In Nigeria, before 2007 the concept of using celebrities to promote various brands was at its lowest level. Advertising companies on the payroll of competing companies gleefully used “unknown faces” to try to get potential customers to buy the products they were pitching. Maintaining customer loyalty through electronic media (mainly TV) or initiating cross carpeting for use of displayed products.
4 Reasons Celebrities are of little use to promote a brand in a few days
1. Ignorance: Most advertising practitioners were not familiar with the concept of using celebrities to promote brands. They were only hired to advertise, to show their clients’ products to viewers, which they did. They were not deeply involved in any marketing strategy to outcompete competing companies’ brands.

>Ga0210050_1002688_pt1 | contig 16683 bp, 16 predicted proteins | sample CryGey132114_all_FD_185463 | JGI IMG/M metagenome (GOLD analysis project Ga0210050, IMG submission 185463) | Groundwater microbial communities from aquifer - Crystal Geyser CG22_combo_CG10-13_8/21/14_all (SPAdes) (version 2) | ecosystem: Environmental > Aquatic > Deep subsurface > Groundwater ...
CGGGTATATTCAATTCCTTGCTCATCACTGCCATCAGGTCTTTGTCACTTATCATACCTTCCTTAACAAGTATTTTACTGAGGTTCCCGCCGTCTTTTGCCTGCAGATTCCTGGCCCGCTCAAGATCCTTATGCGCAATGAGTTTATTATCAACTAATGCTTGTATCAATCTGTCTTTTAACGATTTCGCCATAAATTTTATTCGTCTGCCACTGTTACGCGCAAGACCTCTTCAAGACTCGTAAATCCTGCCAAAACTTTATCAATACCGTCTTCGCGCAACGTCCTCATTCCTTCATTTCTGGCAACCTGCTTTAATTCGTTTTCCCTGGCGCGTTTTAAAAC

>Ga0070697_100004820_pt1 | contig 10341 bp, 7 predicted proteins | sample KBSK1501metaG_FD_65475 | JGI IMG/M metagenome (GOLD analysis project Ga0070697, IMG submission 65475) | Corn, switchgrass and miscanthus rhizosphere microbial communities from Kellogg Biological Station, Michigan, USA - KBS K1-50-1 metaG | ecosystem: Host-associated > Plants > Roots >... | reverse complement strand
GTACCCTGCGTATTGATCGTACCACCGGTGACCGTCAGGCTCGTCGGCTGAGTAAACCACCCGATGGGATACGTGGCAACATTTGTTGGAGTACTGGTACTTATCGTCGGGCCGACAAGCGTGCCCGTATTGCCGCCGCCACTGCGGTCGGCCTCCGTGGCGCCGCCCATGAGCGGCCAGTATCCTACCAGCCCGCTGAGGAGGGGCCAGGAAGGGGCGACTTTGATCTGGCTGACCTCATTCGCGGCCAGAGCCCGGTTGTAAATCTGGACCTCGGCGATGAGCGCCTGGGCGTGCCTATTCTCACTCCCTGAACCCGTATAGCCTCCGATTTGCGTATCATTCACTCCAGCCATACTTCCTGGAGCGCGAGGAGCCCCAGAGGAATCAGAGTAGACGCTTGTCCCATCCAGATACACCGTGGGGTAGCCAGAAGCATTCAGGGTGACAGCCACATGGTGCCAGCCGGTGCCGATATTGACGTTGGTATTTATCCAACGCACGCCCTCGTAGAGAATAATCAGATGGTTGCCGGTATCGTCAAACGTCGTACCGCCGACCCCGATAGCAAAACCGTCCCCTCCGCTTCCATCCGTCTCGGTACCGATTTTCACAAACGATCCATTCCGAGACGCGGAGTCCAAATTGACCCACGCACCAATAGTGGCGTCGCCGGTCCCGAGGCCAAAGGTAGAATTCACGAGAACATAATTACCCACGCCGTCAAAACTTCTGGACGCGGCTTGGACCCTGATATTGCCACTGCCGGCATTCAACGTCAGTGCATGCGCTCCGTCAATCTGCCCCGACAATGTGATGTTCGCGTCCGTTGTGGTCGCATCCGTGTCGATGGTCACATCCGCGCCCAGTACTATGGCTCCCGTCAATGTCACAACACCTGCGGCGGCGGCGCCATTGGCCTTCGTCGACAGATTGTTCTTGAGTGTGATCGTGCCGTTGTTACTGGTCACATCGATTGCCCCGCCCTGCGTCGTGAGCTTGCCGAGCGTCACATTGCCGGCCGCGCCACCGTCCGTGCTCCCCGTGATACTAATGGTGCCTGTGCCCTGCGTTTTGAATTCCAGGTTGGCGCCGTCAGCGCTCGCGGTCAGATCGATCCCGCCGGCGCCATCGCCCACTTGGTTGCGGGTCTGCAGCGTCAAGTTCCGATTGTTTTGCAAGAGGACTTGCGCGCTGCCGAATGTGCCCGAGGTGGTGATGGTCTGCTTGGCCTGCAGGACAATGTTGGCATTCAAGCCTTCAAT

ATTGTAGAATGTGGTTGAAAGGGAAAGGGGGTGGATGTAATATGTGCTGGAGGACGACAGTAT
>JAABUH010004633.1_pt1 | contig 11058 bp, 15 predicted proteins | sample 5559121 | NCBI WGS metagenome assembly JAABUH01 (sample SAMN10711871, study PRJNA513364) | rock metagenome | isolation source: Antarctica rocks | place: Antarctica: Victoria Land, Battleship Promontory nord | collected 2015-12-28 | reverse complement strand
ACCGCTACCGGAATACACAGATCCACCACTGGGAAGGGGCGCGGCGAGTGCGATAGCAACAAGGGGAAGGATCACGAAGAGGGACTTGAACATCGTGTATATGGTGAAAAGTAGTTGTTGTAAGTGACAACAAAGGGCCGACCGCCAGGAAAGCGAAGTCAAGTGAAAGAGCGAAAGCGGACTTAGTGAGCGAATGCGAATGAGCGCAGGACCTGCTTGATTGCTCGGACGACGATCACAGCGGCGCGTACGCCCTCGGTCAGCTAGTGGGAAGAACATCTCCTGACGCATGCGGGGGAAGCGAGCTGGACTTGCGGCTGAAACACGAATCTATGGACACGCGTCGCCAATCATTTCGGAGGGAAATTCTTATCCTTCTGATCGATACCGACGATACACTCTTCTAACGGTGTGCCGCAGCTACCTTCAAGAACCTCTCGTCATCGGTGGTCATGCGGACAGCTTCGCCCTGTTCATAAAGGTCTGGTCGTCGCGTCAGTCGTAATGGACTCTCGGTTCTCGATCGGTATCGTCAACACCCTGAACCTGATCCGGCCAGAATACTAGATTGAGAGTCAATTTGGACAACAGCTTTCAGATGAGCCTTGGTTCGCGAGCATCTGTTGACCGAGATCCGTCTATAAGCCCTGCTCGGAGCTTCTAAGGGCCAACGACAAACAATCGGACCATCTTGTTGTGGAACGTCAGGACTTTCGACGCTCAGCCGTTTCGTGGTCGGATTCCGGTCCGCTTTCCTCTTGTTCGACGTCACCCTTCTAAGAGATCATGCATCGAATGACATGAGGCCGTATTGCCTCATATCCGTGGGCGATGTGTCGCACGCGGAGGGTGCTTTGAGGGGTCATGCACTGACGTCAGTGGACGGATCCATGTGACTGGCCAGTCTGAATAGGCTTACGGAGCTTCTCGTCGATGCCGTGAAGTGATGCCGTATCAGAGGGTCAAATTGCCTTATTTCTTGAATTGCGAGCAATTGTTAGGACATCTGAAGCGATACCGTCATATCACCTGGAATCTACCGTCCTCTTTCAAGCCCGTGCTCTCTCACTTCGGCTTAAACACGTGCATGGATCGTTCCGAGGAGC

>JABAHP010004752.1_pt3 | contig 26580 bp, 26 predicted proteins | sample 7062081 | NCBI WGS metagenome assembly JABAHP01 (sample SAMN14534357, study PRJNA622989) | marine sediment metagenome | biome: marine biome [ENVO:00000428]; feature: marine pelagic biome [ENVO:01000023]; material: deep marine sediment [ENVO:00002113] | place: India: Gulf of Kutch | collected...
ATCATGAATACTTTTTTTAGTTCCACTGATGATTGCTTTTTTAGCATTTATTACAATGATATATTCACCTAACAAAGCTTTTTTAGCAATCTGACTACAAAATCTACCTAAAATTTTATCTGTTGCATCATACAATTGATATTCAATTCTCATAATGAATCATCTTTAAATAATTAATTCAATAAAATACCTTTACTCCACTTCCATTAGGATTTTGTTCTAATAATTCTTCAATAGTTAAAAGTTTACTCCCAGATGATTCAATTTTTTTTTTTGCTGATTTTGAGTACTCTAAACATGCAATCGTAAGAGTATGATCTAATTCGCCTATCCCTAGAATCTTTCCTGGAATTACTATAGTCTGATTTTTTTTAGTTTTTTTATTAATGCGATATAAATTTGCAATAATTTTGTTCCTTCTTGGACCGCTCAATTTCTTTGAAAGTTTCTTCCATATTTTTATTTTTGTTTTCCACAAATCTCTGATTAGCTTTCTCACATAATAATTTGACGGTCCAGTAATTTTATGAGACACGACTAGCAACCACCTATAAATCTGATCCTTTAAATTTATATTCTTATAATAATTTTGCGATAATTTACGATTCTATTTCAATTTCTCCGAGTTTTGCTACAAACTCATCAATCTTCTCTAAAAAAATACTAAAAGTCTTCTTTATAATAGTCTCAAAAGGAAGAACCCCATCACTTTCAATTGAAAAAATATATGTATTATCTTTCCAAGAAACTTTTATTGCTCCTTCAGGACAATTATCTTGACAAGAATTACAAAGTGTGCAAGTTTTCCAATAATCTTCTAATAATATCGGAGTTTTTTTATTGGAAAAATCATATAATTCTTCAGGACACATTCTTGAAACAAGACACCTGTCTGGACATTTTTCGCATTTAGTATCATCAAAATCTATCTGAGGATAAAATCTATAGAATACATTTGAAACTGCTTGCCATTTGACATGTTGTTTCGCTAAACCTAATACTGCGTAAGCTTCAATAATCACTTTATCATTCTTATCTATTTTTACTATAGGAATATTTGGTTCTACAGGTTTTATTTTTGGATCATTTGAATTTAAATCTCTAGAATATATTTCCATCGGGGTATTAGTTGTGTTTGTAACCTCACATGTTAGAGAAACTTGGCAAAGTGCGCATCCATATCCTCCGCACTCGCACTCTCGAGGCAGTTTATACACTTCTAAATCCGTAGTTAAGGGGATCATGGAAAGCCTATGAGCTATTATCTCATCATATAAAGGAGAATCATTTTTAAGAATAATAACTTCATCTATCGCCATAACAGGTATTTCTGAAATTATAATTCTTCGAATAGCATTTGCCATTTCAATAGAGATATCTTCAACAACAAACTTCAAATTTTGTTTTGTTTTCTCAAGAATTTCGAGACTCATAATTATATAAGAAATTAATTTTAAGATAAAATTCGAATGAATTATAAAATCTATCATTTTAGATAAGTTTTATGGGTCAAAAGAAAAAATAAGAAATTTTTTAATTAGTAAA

2. Indifference: Some were apathetic, adopting a dismissive approach to the concept, as they believed that the use of celebrities had no effect on the quality of advertising, so why bother using them?
3. Unwillingness to spend: Most clients were not willing to pay the fees required to engage the services of celebrities to promote the brand in advertising (which was not as expensive as it is today). Only a few acceded to the request and eventual use of celebrities such as the now defunct Universal Trust Bank (UTB Ad: Chief Zebrudaya and Jegede of the New Masquerade TV series fame), Visin Eye Drops (Regina Askia), Morning Fresh (Bimbo Oloyede). ), Panadol (Ovularia, Akpena from TV series New Masquerade), New Elephant Blue Detergent (Chief Zebrudaya, Samanja)